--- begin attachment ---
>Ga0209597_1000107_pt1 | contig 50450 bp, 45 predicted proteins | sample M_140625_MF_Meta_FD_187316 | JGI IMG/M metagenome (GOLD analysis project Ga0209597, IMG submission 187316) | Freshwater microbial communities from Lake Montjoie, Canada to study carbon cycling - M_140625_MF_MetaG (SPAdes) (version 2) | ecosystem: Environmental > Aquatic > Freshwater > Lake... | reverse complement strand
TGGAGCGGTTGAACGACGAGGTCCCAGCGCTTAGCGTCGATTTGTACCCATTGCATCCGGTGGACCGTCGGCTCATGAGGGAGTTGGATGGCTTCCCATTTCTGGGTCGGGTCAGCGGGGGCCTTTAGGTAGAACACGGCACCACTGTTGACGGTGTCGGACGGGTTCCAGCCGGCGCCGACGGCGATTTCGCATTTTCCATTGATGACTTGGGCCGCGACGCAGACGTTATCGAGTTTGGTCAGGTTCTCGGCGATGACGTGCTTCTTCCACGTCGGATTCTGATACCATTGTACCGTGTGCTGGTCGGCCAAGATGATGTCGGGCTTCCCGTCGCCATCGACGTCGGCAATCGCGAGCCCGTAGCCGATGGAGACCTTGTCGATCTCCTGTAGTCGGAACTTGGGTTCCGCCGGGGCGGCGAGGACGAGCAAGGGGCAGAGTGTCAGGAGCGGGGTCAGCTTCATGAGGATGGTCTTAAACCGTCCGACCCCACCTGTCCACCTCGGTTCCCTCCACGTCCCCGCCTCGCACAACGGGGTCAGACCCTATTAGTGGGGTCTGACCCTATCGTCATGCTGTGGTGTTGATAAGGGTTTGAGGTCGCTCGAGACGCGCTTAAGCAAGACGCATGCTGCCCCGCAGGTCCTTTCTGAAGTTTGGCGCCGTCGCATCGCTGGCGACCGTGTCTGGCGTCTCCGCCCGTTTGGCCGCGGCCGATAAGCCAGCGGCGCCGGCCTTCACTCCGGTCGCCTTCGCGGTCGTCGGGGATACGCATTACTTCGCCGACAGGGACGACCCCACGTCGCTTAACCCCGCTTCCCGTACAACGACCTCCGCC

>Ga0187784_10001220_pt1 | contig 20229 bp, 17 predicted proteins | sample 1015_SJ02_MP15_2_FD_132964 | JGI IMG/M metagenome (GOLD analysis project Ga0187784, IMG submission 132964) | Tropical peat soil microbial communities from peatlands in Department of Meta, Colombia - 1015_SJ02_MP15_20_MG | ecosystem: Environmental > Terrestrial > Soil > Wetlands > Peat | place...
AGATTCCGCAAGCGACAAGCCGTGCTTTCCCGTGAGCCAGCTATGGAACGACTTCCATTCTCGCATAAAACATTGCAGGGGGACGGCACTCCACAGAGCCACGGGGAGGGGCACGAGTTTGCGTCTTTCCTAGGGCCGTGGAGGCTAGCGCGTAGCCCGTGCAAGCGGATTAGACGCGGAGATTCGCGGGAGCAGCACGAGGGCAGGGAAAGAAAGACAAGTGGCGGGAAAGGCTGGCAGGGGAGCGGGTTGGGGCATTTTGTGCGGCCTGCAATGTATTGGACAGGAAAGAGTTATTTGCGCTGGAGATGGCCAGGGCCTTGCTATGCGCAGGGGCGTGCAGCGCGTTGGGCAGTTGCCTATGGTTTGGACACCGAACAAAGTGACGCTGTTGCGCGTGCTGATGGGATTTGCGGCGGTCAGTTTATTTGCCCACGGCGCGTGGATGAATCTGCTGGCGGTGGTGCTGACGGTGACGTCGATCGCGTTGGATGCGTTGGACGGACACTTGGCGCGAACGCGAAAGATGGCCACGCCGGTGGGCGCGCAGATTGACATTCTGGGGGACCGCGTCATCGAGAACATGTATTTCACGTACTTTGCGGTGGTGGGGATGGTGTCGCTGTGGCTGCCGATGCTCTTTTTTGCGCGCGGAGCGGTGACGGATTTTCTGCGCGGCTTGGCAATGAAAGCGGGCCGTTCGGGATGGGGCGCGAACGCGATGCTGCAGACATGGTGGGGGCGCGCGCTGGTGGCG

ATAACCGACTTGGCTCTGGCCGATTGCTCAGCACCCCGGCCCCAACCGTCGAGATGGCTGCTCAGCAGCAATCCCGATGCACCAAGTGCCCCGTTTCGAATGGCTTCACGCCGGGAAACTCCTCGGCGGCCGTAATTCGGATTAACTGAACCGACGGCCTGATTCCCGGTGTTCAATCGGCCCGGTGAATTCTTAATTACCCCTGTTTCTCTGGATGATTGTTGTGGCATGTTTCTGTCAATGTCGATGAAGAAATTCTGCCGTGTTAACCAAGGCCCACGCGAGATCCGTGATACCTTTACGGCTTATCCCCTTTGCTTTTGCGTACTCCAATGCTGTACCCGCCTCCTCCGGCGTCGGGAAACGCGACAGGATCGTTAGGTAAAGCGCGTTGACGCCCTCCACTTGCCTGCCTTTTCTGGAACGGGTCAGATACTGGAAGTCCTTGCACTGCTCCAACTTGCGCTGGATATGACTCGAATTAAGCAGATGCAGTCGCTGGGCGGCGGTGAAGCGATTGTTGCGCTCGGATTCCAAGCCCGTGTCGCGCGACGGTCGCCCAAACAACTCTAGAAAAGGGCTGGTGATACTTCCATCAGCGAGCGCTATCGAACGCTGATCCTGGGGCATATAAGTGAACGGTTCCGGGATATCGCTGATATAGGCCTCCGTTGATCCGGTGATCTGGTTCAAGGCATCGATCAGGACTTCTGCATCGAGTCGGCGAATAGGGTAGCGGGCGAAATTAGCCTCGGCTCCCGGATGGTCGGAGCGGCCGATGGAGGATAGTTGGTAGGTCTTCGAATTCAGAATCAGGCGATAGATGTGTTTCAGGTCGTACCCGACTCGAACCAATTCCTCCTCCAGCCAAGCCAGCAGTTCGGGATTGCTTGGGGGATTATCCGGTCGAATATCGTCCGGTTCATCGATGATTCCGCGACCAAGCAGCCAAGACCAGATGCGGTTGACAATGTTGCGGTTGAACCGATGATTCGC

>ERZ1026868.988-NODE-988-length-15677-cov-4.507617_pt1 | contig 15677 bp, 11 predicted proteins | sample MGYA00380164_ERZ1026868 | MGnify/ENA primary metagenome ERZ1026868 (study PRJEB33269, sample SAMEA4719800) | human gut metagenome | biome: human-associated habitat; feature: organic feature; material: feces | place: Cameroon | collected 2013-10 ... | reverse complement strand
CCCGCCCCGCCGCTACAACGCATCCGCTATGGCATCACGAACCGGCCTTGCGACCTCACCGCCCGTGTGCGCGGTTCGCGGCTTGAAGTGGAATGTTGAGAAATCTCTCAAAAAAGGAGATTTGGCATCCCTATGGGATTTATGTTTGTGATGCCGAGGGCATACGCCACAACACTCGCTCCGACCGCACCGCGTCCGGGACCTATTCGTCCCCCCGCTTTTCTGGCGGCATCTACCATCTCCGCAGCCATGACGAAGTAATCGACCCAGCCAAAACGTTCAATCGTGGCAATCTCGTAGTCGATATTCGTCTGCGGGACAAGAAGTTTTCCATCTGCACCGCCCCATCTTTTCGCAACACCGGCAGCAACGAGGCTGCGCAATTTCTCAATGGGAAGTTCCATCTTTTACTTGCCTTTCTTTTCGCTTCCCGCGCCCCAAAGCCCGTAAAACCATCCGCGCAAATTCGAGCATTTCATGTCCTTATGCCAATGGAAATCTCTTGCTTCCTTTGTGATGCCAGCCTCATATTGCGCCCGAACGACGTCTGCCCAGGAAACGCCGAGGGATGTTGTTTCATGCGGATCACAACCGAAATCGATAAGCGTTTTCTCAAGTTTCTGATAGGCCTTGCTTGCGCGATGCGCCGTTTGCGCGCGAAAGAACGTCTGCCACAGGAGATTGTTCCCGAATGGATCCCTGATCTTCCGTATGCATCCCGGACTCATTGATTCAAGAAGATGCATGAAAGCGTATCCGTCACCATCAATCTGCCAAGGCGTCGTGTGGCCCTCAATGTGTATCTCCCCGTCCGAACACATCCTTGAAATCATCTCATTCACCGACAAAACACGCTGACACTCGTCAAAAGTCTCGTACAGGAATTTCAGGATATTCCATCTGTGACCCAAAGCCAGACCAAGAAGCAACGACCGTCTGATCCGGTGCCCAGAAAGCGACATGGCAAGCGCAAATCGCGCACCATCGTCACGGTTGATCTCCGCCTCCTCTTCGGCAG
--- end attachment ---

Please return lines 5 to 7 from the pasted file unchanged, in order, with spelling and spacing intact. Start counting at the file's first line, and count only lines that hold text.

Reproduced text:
ATAACCGACTTGGCTCTGGCCGATTGCTCAGCACCCCGGCCCCAACCGTCGAGATGGCTGCTCAGCAGCAATCCCGATGCACCAAGTGCCCCGTTTCGAATGGCTTCACGCCGGGAAACTCCTCGGCGGCCGTAATTCGGATTAACTGAACCGACGGCCTGATTCCCGGTGTTCAATCGGCCCGGTGAATTCTTAATTACCCCTGTTTCTCTGGATGATTGTTGTGGCATGTTTCTGTCAATGTCGATGAAGAAATTCTGCCGTGTTAACCAAGGCCCACGCGAGATCCGTGATACCTTTACGGCTTATCCCCTTTGCTTTTGCGTACTCCAATGCTGTACCCGCCTCCTCCGGCGTCGGGAAACGCGACAGGATCGTTAGGTAAAGCGCGTTGACGCCCTCCACTTGCCTGCCTTTTCTGGAACGGGTCAGATACTGGAAGTCCTTGCACTGCTCCAACTTGCGCTGGATATGACTCGAATTAAGCAGATGCAGTCGCTGGGCGGCGGTGAAGCGATTGTTGCGCTCGGATTCCAAGCCCGTGTCGCGCGACGGTCGCCCAAACAACTCTAGAAAAGGGCTGGTGATACTTCCATCAGCGAGCGCTATCGAACGCTGATCCTGGGGCATATAAGTGAACGGTTCCGGGATATCGCTGATATAGGCCTCCGTTGATCCGGTGATCTGGTTCAAGGCATCGATCAGGACTTCTGCATCGAGTCGGCGAATAGGGTAGCGGGCGAAATTAGCCTCGGCTCCCGGATGGTCGGAGCGGCCGATGGAGGATAGTTGGTAGGTCTTCGAATTCAGAATCAGGCGATAGATGTGTTTCAGGTCGTACCCGACTCGAACCAATTCCTCCTCCAGCCAAGCCAGCAGTTCGGGATTGCTTGGGGGATTATCCGGTCGAATATCGTCCGGTTCATCGATGATTCCGCGACCAAGCAGCCAAGACCAGATGCGGTTGACAATGTTGCGGTTGAACCGATGATTCGC

>ERZ1026868.988-NODE-988-length-15677-cov-4.507617_pt1 | contig 15677 bp, 11 predicted proteins | sample MGYA00380164_ERZ1026868 | MGnify/ENA primary metagenome ERZ1026868 (study PRJEB33269, sample SAMEA4719800) | human gut metagenome | biome: human-associated habitat; feature: organic feature; material: feces | place: Cameroon | collected 2013-10 ... | reverse complement strand
CCCGCCCCGCCGCTACAACGCATCCGCTATGGCATCACGAACCGGCCTTGCGACCTCACCGCCCGTGTGCGCGGTTCGCGGCTTGAAGTGGAATGTTGAGAAATCTCTCAAAAAAGGAGATTTGGCATCCCTATGGGATTTATGTTTGTGATGCCGAGGGCATACGCCACAACACTCGCTCCGACCGCACCGCGTCCGGGACCTATTCGTCCCCCCGCTTTTCTGGCGGCATCTACCATCTCCGCAGCCATGACGAAGTAATCGACCCAGCCAAAACGTTCAATCGTGGCAATCTCGTAGTCGATATTCGTCTGCGGGACAAGAAGTTTTCCATCTGCACCGCCCCATCTTTTCGCAACACCGGCAGCAACGAGGCTGCGCAATTTCTCAATGGGAAGTTCCATCTTTTACTTGCCTTTCTTTTCGCTTCCCGCGCCCCAAAGCCCGTAAAACCATCCGCGCAAATTCGAGCATTTCATGTCCTTATGCCAATGGAAATCTCTTGCTTCCTTTGTGATGCCAGCCTCATATTGCGCCCGAACGACGTCTGCCCAGGAAACGCCGAGGGATGTTGTTTCATGCGGATCACAACCGAAATCGATAAGCGTTTTCTCAAGTTTCTGATAGGCCTTGCTTGCGCGATGCGCCGTTTGCGCGCGAAAGAACGTCTGCCACAGGAGATTGTTCCCGAATGGATCCCTGATCTTCCGTATGCATCCCGGACTCATTGATTCAAGAAGATGCATGAAAGCGTATCCGTCACCATCAATCTGCCAAGGCGTCGTGTGGCCCTCAATGTGTATCTCCCCGTCCGAACACATCCTTGAAATCATCTCATTCACCGACAAAACACGCTGACACTCGTCAAAAGTCTCGTACAGGAATTTCAGGATATTCCATCTGTGACCCAAAGCCAGACCAAGAAGCAACGACCGTCTGATCCGGTGCCCAGAAAGCGACATGGCAAGCGCAAATCGCGCACCATCGTCACGGTTGATCTCCGCCTCCTCTTCGGCAG